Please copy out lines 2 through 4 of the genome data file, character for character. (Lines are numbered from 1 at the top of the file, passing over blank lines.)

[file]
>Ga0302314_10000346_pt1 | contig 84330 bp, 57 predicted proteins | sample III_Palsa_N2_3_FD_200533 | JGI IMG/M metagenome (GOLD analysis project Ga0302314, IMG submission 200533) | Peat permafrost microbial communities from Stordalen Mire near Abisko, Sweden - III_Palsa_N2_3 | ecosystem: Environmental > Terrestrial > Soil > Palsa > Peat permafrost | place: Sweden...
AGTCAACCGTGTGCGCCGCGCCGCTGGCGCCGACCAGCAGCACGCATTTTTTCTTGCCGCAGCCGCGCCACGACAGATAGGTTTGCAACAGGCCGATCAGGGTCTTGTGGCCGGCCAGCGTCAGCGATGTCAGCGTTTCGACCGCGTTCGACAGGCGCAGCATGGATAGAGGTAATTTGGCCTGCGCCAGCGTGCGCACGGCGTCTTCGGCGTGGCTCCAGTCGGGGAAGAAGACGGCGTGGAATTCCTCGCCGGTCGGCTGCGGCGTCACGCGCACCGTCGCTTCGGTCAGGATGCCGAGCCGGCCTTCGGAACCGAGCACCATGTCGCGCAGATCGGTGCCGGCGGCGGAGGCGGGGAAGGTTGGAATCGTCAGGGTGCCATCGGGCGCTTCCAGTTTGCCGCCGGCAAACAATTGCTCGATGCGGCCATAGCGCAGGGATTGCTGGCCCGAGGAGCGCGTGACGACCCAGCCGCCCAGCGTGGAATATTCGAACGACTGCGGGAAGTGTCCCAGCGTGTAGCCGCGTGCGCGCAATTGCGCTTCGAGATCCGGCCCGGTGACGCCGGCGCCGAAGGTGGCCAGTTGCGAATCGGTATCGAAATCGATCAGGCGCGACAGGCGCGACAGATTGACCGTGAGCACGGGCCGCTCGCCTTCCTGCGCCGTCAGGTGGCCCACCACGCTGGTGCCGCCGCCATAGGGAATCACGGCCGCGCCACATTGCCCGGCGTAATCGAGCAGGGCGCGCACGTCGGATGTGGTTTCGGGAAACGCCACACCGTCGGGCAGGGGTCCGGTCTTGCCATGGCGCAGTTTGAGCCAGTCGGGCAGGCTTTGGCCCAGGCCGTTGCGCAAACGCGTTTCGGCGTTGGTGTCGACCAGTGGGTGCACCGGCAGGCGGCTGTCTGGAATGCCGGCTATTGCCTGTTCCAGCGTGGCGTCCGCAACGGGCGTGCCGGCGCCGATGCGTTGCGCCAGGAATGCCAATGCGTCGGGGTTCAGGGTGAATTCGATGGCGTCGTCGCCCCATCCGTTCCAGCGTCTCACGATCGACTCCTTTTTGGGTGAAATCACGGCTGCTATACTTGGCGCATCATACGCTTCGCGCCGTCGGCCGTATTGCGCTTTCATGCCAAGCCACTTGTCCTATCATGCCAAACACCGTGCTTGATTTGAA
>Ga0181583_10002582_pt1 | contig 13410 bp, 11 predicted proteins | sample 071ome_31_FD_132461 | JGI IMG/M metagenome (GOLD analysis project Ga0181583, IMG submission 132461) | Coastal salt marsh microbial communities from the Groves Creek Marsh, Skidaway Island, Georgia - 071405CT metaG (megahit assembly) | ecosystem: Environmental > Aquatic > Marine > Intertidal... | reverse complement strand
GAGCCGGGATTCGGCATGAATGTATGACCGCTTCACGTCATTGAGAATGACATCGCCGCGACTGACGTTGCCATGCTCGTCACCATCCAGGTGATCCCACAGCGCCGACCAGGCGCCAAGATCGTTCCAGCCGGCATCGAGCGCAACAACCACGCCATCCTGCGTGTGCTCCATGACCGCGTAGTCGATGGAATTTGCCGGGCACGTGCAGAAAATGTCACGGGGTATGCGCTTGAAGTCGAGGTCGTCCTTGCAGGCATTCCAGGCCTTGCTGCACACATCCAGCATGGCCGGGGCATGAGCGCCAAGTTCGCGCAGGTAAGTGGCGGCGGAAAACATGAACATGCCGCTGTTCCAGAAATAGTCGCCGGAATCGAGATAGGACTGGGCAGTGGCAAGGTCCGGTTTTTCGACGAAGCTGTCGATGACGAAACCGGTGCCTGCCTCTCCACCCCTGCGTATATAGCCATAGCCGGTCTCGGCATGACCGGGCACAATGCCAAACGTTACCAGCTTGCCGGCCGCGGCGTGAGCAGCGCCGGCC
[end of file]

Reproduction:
AGTCAACCGTGTGCGCCGCGCCGCTGGCGCCGACCAGCAGCACGCATTTTTTCTTGCCGCAGCCGCGCCACGACAGATAGGTTTGCAACAGGCCGATCAGGGTCTTGTGGCCGGCCAGCGTCAGCGATGTCAGCGTTTCGACCGCGTTCGACAGGCGCAGCATGGATAGAGGTAATTTGGCCTGCGCCAGCGTGCGCACGGCGTCTTCGGCGTGGCTCCAGTCGGGGAAGAAGACGGCGTGGAATTCCTCGCCGGTCGGCTGCGGCGTCACGCGCACCGTCGCTTCGGTCAGGATGCCGAGCCGGCCTTCGGAACCGAGCACCATGTCGCGCAGATCGGTGCCGGCGGCGGAGGCGGGGAAGGTTGGAATCGTCAGGGTGCCATCGGGCGCTTCCAGTTTGCCGCCGGCAAACAATTGCTCGATGCGGCCATAGCGCAGGGATTGCTGGCCCGAGGAGCGCGTGACGACCCAGCCGCCCAGCGTGGAATATTCGAACGACTGCGGGAAGTGTCCCAGCGTGTAGCCGCGTGCGCGCAATTGCGCTTCGAGATCCGGCCCGGTGACGCCGGCGCCGAAGGTGGCCAGTTGCGAATCGGTATCGAAATCGATCAGGCGCGACAGGCGCGACAGATTGACCGTGAGCACGGGCCGCTCGCCTTCCTGCGCCGTCAGGTGGCCCACCACGCTGGTGCCGCCGCCATAGGGAATCACGGCCGCGCCACATTGCCCGGCGTAATCGAGCAGGGCGCGCACGTCGGATGTGGTTTCGGGAAACGCCACACCGTCGGGCAGGGGTCCGGTCTTGCCATGGCGCAGTTTGAGCCAGTCGGGCAGGCTTTGGCCCAGGCCGTTGCGCAAACGCGTTTCGGCGTTGGTGTCGACCAGTGGGTGCACCGGCAGGCGGCTGTCTGGAATGCCGGCTATTGCCTGTTCCAGCGTGGCGTCCGCAACGGGCGTGCCGGCGCCGATGCGTTGCGCCAGGAATGCCAATGCGTCGGGGTTCAGGGTGAATTCGATGGCGTCGTCGCCCCATCCGTTCCAGCGTCTCACGATCGACTCCTTTTTGGGTGAAATCACGGCTGCTATACTTGGCGCATCATACGCTTCGCGCCGTCGGCCGTATTGCGCTTTCATGCCAAGCCACTTGTCCTATCATGCCAAACACCGTGCTTGATTTGAA
>Ga0181583_10002582_pt1 | contig 13410 bp, 11 predicted proteins | sample 071ome_31_FD_132461 | JGI IMG/M metagenome (GOLD analysis project Ga0181583, IMG submission 132461) | Coastal salt marsh microbial communities from the Groves Creek Marsh, Skidaway Island, Georgia - 071405CT metaG (megahit assembly) | ecosystem: Environmental > Aquatic > Marine > Intertidal... | reverse complement strand
GAGCCGGGATTCGGCATGAATGTATGACCGCTTCACGTCATTGAGAATGACATCGCCGCGACTGACGTTGCCATGCTCGTCACCATCCAGGTGATCCCACAGCGCCGACCAGGCGCCAAGATCGTTCCAGCCGGCATCGAGCGCAACAACCACGCCATCCTGCGTGTGCTCCATGACCGCGTAGTCGATGGAATTTGCCGGGCACGTGCAGAAAATGTCACGGGGTATGCGCTTGAAGTCGAGGTCGTCCTTGCAGGCATTCCAGGCCTTGCTGCACACATCCAGCATGGCCGGGGCATGAGCGCCAAGTTCGCGCAGGTAAGTGGCGGCGGAAAACATGAACATGCCGCTGTTCCAGAAATAGTCGCCGGAATCGAGATAGGACTGGGCAGTGGCAAGGTCCGGTTTTTCGACGAAGCTGTCGATGACGAAACCGGTGCCTGCCTCTCCACCCCTGCGTATATAGCCATAGCCGGTCTCGGCATGACCGGGCACAATGCCAAACGTTACCAGCTTGCCGGCCGCGGCGTGAGCAGCGCCGGCC